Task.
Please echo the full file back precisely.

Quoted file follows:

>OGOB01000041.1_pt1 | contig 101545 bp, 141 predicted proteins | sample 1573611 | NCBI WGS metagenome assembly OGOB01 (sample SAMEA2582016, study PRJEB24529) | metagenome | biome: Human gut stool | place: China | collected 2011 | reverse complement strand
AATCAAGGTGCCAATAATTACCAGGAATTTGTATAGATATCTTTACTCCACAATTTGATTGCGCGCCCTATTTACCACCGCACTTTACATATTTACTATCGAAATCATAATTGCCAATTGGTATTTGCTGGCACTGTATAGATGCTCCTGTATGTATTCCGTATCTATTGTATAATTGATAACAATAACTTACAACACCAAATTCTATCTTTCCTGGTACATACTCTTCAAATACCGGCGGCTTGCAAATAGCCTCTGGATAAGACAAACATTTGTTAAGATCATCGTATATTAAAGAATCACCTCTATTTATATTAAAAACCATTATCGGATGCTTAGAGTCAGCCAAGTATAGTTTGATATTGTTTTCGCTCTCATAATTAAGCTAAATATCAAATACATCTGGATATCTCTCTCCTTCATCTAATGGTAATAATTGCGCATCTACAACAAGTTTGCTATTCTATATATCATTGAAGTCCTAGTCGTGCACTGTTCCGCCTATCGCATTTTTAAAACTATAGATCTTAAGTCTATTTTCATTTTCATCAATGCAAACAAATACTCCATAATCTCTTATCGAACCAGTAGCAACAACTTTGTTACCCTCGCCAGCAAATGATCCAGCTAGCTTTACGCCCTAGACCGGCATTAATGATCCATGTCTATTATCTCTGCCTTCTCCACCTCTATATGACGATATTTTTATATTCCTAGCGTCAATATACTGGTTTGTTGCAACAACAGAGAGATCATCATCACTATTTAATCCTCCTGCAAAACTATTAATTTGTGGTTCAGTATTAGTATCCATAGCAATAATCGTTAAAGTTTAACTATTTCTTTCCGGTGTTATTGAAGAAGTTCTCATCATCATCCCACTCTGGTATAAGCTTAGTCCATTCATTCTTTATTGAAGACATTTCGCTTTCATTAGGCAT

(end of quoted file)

>OGOB01000041.1_pt1 | contig 101545 bp, 141 predicted proteins | sample 1573611 | NCBI WGS metagenome assembly OGOB01 (sample SAMEA2582016, study PRJEB24529) | metagenome | biome: Human gut stool | place: China | collected 2011 | reverse complement strand
AATCAAGGTGCCAATAATTACCAGGAATTTGTATAGATATCTTTACTCCACAATTTGATTGCGCGCCCTATTTACCACCGCACTTTACATATTTACTATCGAAATCATAATTGCCAATTGGTATTTGCTGGCACTGTATAGATGCTCCTGTATGTATTCCGTATCTATTGTATAATTGATAACAATAACTTACAACACCAAATTCTATCTTTCCTGGTACATACTCTTCAAATACCGGCGGCTTGCAAATAGCCTCTGGATAAGACAAACATTTGTTAAGATCATCGTATATTAAAGAATCACCTCTATTTATATTAAAAACCATTATCGGATGCTTAGAGTCAGCCAAGTATAGTTTGATATTGTTTTCGCTCTCATAATTAAGCTAAATATCAAATACATCTGGATATCTCTCTCCTTCATCTAATGGTAATAATTGCGCATCTACAACAAGTTTGCTATTCTATATATCATTGAAGTCCTAGTCGTGCACTGTTCCGCCTATCGCATTTTTAAAACTATAGATCTTAAGTCTATTTTCATTTTCATCAATGCAAACAAATACTCCATAATCTCTTATCGAACCAGTAGCAACAACTTTGTTACCCTCGCCAGCAAATGATCCAGCTAGCTTTACGCCCTAGACCGGCATTAATGATCCATGTCTATTATCTCTGCCTTCTCCACCTCTATATGACGATATTTTTATATTCCTAGCGTCAATATACTGGTTTGTTGCAACAACAGAGAGATCATCATCACTATTTAATCCTCCTGCAAAACTATTAATTTGTGGTTCAGTATTAGTATCCATAGCAATAATCGTTAAAGTTTAACTATTTCTTTCCGGTGTTATTGAAGAAGTTCTCATCATCATCCCACTCTGGTATAAGCTTAGTCCATTCATTCTTTATTGAAGACATTTCGCTTTCATTAGGCAT